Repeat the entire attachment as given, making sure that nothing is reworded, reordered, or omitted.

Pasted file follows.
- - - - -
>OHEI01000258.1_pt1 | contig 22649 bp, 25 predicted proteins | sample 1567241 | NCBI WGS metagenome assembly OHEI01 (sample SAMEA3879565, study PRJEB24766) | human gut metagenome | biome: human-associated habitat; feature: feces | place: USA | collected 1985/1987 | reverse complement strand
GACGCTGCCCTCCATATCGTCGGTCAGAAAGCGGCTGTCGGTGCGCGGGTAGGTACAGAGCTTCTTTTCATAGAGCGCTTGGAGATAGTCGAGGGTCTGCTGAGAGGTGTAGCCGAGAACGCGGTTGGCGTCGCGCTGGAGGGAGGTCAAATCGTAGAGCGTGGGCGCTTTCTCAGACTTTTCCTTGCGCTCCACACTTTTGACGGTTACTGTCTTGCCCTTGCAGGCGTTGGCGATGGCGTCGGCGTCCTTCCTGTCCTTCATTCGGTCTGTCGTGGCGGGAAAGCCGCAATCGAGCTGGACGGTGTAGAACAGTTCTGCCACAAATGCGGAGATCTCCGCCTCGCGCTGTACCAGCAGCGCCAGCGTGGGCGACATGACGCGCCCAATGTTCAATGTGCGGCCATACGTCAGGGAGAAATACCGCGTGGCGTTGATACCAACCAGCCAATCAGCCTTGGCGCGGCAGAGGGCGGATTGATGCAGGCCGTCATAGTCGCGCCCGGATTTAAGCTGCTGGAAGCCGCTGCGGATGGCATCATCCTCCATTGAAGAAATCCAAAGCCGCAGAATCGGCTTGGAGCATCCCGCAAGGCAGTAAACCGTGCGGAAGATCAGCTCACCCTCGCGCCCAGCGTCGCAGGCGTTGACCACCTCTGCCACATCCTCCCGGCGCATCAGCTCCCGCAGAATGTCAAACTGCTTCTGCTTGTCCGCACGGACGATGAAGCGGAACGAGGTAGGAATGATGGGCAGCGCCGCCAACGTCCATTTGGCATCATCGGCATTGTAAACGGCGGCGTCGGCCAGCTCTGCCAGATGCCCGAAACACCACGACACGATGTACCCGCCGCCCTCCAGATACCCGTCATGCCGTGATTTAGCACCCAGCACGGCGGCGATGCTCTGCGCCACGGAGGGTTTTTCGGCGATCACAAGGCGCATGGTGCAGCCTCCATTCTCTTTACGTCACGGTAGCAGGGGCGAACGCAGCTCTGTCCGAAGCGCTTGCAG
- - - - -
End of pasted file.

>OHEI01000258.1_pt1 | contig 22649 bp, 25 predicted proteins | sample 1567241 | NCBI WGS metagenome assembly OHEI01 (sample SAMEA3879565, study PRJEB24766) | human gut metagenome | biome: human-associated habitat; feature: feces | place: USA | collected 1985/1987 | reverse complement strand
GACGCTGCCCTCCATATCGTCGGTCAGAAAGCGGCTGTCGGTGCGCGGGTAGGTACAGAGCTTCTTTTCATAGAGCGCTTGGAGATAGTCGAGGGTCTGCTGAGAGGTGTAGCCGAGAACGCGGTTGGCGTCGCGCTGGAGGGAGGTCAAATCGTAGAGCGTGGGCGCTTTCTCAGACTTTTCCTTGCGCTCCACACTTTTGACGGTTACTGTCTTGCCCTTGCAGGCGTTGGCGATGGCGTCGGCGTCCTTCCTGTCCTTCATTCGGTCTGTCGTGGCGGGAAAGCCGCAATCGAGCTGGACGGTGTAGAACAGTTCTGCCACAAATGCGGAGATCTCCGCCTCGCGCTGTACCAGCAGCGCCAGCGTGGGCGACATGACGCGCCCAATGTTCAATGTGCGGCCATACGTCAGGGAGAAATACCGCGTGGCGTTGATACCAACCAGCCAATCAGCCTTGGCGCGGCAGAGGGCGGATTGATGCAGGCCGTCATAGTCGCGCCCGGATTTAAGCTGCTGGAAGCCGCTGCGGATGGCATCATCCTCCATTGAAGAAATCCAAAGCCGCAGAATCGGCTTGGAGCATCCCGCAAGGCAGTAAACCGTGCGGAAGATCAGCTCACCCTCGCGCCCAGCGTCGCAGGCGTTGACCACCTCTGCCACATCCTCCCGGCGCATCAGCTCCCGCAGAATGTCAAACTGCTTCTGCTTGTCCGCACGGACGATGAAGCGGAACGAGGTAGGAATGATGGGCAGCGCCGCCAACGTCCATTTGGCATCATCGGCATTGTAAACGGCGGCGTCGGCCAGCTCTGCCAGATGCCCGAAACACCACGACACGATGTACCCGCCGCCCTCCAGATACCCGTCATGCCGTGATTTAGCACCCAGCACGGCGGCGATGCTCTGCGCCACGGAGGGTTTTTCGGCGATCACAAGGCGCATGGTGCAGCCTCCATTCTCTTTACGTCACGGTAGCAGGGGCGAACGCAGCTCTGTCCGAAGCGCTTGCAG